OTB 0.63 / 1.07 6 (Z)-Adda -MCLR and - MCRR <7
FB 1-2[33] FB1 100 MC. 5-3/ 8-3 / 2[36] MCLR 100
FB2 224 MCRR 146 / 113 / 60
FB3 72 MCYR 88 / 65 / 113

Table 1.

Cross-reactivity of monoclonal antibodies (anti-mycotoxins & microcystins) applied in a monitoring study in Brazil.

AFB1: Aflatoxin B1; AFB2: Aflatoxin B2; AFG1: Aflatoxin G1; AFG2: Aflatoxin G2; AFM1: Aflatoxin M1; DON: Deoxynivalenol; NIV: Nivalenol; ZEA: Zearalenone; OTA: Ochratoxin A; OTC: Ochratoxin C; OTB: Ochratoxin B; FB1: Fumonisin B1; FB2: Fumonisin B2; FB3: Fumonisin B3; MCLR: Microcystin-LR; MCRR: Microcystin-RR; MCYR: Microcystin-YR; and MCLA: Microcystin-LA.


* Percentage of relative cross-reactivity was calculated as the amount of toxin required for 50 % binding inhibition/amount of other toxins requiring 50 % binding inhibition × 100.


** Others: 3-acetyl DON, 3,4-diacetyl NIV, tetraacetyl NIV, Toxin T-2, Toxin T-2 acetyl, and diacetoxyscirpenol.


[30] Kawamura et al., 1988; [31] Kawamura, 2005; [32] Kawamura et al., 1989; [33] Iijima et al., 1996; [34] Kawamura e Emoto, 2006; [35] Nagata et al., 1995; [36] Tabuchi et al., 2015.


Table 1 shows the cross-reactivity of MAb (anti-mycotoxins & microcystins). It confirmed the high specificity of selected hybridomas, which were adequate for application in rapid surveys. Cross-reaction in immunoassays would be expected due to the biosynthesis of natural toxins in a sequential cluster of closely related structural substances. Nevertheless, the cross-reactivity within analogues can be advantageous in screening surveys of natural toxins compared with strongly specific individual analogue detection by HPLC.

Table 2 shows how ic-ELISA became established as reliable rapid technique to analyse mycotoxins and microcystins. Such local set-ups can allow safe supervision in one of the major food producing regions in Brazil, which was made possible due to joint research involving cell culture technologies, adaptation and proliferation of MAb producing hybridomas, and the development of immunoassays in loco. The standardized immunoassay was obtained through enhancing its sensitivity and adjusting to local conditions for the reagents, dilutions in ic-ELISA steps (upgrading crude extract preparation, antigen-protein conjugates for microplate coating, and dilutions of both the first and second antibody), and the analogue group for detection. The safety of the food, derived products, and water for analysis were amplified by awareness. These assays should be conducted for local consumption safety, the balance of agribusiness and exportation demand and importation independence.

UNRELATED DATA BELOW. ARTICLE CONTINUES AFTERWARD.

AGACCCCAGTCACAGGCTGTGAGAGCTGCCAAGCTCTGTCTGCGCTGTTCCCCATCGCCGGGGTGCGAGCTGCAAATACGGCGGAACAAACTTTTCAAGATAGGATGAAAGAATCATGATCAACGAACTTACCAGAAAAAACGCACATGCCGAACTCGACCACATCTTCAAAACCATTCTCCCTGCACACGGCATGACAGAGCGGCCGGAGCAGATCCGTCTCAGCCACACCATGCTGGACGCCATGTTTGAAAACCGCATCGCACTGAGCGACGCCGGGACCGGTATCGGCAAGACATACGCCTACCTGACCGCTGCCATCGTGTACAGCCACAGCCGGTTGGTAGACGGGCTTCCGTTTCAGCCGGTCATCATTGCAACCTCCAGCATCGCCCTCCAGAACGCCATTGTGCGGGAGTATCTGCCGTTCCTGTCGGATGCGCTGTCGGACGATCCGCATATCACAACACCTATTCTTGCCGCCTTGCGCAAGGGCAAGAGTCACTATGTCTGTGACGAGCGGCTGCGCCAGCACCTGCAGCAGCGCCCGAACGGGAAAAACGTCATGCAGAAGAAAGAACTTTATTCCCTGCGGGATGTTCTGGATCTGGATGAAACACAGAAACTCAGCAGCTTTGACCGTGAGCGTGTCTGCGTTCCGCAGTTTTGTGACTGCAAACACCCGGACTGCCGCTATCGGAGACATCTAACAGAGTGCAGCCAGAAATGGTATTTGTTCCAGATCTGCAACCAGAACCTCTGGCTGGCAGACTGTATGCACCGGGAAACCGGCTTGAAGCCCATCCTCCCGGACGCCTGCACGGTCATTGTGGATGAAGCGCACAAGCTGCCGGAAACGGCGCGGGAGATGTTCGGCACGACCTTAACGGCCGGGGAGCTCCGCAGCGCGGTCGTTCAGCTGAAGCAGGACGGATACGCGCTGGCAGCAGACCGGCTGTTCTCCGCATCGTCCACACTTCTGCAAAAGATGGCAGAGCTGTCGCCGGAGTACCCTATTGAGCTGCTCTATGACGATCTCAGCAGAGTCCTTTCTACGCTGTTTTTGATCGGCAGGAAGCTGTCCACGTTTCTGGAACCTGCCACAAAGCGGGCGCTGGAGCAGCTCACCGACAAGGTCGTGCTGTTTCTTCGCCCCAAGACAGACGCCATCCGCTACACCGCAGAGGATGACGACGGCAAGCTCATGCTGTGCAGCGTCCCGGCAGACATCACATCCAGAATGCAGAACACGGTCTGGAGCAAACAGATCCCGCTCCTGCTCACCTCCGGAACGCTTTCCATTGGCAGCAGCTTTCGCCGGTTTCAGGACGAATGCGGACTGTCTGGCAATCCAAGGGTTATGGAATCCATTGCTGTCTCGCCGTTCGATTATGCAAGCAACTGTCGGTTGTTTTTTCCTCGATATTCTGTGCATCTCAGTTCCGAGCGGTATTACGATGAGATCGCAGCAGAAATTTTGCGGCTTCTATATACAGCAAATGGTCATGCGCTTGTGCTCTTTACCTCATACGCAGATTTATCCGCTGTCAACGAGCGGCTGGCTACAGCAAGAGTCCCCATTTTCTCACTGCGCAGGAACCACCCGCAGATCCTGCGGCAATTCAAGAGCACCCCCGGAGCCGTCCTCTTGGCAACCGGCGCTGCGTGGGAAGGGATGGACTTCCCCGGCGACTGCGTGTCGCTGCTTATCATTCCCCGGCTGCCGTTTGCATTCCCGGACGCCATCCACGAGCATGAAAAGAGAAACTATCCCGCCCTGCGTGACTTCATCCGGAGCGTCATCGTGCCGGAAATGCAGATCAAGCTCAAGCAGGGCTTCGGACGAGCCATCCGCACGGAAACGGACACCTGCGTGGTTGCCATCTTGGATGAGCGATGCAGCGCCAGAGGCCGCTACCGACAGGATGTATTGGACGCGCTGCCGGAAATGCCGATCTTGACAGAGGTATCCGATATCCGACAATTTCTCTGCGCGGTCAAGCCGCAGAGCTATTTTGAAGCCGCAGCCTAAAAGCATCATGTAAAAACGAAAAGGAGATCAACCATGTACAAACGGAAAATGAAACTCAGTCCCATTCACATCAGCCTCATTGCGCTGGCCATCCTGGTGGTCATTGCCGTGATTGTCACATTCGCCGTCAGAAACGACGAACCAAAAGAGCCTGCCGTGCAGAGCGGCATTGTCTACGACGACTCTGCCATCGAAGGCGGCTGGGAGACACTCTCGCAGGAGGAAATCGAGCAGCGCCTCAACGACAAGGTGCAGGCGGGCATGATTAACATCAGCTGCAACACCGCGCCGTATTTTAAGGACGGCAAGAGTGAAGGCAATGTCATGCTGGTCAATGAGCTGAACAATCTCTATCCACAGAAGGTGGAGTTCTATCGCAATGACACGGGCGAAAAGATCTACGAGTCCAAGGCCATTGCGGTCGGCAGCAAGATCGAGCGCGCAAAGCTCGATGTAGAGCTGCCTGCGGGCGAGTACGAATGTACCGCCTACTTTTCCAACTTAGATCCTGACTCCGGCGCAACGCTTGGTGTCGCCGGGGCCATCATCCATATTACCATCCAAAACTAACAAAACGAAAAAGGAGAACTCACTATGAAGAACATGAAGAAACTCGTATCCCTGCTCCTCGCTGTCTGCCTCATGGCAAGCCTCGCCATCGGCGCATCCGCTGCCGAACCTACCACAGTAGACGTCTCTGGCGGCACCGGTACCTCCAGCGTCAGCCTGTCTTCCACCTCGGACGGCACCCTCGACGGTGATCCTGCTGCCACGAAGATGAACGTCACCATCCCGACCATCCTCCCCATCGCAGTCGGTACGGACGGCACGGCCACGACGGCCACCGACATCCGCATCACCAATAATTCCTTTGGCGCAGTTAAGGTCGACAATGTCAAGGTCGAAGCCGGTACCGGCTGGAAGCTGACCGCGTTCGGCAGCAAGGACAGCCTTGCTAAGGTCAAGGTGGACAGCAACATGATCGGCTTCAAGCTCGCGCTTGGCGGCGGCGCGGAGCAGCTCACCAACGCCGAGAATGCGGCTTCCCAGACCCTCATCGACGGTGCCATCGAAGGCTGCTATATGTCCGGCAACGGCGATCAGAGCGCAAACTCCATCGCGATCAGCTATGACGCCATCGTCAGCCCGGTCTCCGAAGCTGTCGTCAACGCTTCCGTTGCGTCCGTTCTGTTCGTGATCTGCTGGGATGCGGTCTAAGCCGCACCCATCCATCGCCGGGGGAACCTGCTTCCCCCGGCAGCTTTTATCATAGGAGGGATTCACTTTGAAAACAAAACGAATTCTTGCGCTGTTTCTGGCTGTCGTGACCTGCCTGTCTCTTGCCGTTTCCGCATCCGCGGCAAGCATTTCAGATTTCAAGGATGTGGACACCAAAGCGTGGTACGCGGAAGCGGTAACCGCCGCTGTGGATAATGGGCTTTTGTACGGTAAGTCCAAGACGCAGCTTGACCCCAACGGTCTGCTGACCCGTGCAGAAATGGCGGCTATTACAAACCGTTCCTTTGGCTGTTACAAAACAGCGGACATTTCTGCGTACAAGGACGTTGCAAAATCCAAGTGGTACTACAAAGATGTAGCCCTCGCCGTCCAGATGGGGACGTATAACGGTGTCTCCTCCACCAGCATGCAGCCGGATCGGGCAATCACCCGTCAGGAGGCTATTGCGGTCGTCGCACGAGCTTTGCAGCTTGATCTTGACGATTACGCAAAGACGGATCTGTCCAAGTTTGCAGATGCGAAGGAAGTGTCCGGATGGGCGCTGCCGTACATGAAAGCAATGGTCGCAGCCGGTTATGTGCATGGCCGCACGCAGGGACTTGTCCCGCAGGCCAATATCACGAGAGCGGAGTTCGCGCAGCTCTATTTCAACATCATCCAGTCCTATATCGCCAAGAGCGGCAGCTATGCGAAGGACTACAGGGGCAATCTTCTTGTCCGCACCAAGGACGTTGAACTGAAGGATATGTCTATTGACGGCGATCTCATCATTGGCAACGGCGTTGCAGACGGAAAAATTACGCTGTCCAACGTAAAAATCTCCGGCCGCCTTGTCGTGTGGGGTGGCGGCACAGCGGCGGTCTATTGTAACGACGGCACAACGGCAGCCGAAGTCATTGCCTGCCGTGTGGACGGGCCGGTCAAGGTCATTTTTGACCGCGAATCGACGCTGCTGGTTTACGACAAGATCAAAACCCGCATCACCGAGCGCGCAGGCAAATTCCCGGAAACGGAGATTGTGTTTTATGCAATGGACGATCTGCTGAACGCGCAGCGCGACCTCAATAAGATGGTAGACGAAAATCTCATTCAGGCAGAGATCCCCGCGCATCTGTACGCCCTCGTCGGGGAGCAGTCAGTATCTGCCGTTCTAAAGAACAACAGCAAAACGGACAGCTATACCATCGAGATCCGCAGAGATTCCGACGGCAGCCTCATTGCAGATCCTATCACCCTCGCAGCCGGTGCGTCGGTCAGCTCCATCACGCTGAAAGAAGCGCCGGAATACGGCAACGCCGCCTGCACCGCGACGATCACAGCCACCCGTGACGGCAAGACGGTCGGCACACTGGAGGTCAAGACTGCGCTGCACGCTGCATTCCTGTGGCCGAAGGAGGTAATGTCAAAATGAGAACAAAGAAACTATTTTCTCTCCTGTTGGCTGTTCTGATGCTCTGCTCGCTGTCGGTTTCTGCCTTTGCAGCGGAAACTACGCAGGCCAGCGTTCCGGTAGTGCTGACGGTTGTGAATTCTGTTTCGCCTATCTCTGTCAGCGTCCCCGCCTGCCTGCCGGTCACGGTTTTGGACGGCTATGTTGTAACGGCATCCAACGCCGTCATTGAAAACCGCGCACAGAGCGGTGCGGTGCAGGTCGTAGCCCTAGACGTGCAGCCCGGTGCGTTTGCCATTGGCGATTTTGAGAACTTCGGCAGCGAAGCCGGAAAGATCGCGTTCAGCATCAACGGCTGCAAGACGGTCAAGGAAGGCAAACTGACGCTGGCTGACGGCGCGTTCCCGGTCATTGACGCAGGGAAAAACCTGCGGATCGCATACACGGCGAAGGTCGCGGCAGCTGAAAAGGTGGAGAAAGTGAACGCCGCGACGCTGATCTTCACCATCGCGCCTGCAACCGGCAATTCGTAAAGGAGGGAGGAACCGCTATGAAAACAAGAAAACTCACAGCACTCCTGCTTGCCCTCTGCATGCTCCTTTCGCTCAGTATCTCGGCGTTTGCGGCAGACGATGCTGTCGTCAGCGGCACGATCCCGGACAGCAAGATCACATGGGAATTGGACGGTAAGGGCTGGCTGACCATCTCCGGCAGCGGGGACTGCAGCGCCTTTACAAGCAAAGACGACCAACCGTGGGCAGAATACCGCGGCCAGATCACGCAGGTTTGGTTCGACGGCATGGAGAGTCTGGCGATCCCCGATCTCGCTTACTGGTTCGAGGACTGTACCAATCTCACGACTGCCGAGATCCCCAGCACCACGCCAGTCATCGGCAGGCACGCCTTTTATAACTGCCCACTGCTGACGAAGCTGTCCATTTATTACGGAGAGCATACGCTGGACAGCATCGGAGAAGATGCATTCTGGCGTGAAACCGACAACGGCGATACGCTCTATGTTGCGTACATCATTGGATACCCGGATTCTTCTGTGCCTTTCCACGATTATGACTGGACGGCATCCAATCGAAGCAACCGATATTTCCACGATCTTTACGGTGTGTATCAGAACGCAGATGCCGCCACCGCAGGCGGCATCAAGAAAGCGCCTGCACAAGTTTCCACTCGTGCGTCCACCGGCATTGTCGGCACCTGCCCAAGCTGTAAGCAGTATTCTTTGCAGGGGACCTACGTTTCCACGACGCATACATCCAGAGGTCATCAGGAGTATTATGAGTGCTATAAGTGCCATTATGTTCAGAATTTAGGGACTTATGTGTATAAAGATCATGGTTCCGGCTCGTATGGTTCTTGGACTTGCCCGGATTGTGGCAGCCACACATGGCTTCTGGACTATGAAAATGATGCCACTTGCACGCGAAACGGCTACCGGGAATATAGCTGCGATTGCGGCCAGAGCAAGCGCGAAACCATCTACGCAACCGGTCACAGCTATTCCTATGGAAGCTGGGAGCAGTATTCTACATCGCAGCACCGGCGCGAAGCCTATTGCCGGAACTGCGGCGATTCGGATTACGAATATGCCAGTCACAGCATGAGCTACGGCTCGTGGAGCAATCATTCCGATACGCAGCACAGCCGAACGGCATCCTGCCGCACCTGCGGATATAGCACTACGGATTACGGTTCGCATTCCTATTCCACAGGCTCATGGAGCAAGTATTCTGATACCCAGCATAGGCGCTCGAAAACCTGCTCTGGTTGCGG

Item Hybridoma Toxins Reagents: ic-ELISA steps LOD / LOQ
(µg kg-1)
ELISA/
HPLC
(r)
Cereal & products
Cell line Mycotoxin/ Cyanotoxin Coating First MAb Second Ab: IgG-enzyme
1 DON.3 DON DON-HG-OVA
2 µg mL-1
1200 µg mL-1 1:2000 177.1 / - 0.93 Wheat grain[26]; wheat flour[27]
2 DON-HS-OVA
2 µg mL-1
19.2 µg mL-1 1:1000 113.5 / 445.3 Wheat grain[28]
3 DON-HS-OVA
2 µg mL-1
10.9 µg mL-1 1:2000 159.3 / 370 - Biscuita
4 ZEN.2 ZEA ZEN-OVA
2.5 µg mL-1
10.3 µg mL-1 1:2000 33.7 / 87 - Wheat graina
5 ZEN-OVA
2.5 µg mL-1
10.3 µg mL-1 1:2000 9.7 / 23.7 - Biscuita
6 FB 1-2 FB1 FB1- OVA
0.77 µg mL-1
1:50 1:5000 93 / - 0.94 Corn graina,[21]
7 AF.2 AF AFB1-BSA
0.25 µg mL-1
0.094 µg mL-1 1:2000 2.0 / 4.6 -
8 DON.3 DON DON-HS-OVA
2 µg mL-1
10.9 µg mL-1 1:2000 302.8 / 589.3 -
9 ZEN.2 ZEA ZEN-OVA
2.5µg mL-1
10.3 µg mL-1 1:2000 51.7 / 93.2 0.91
10 AF.2 AF AFB1-BSA
0.25 µg mL-1
0.094 µg mL-1 1:2000 1.25 / 1.43 0.97 Broiler feed[24]
11 AFB1-BSA
0.25 µg mL-1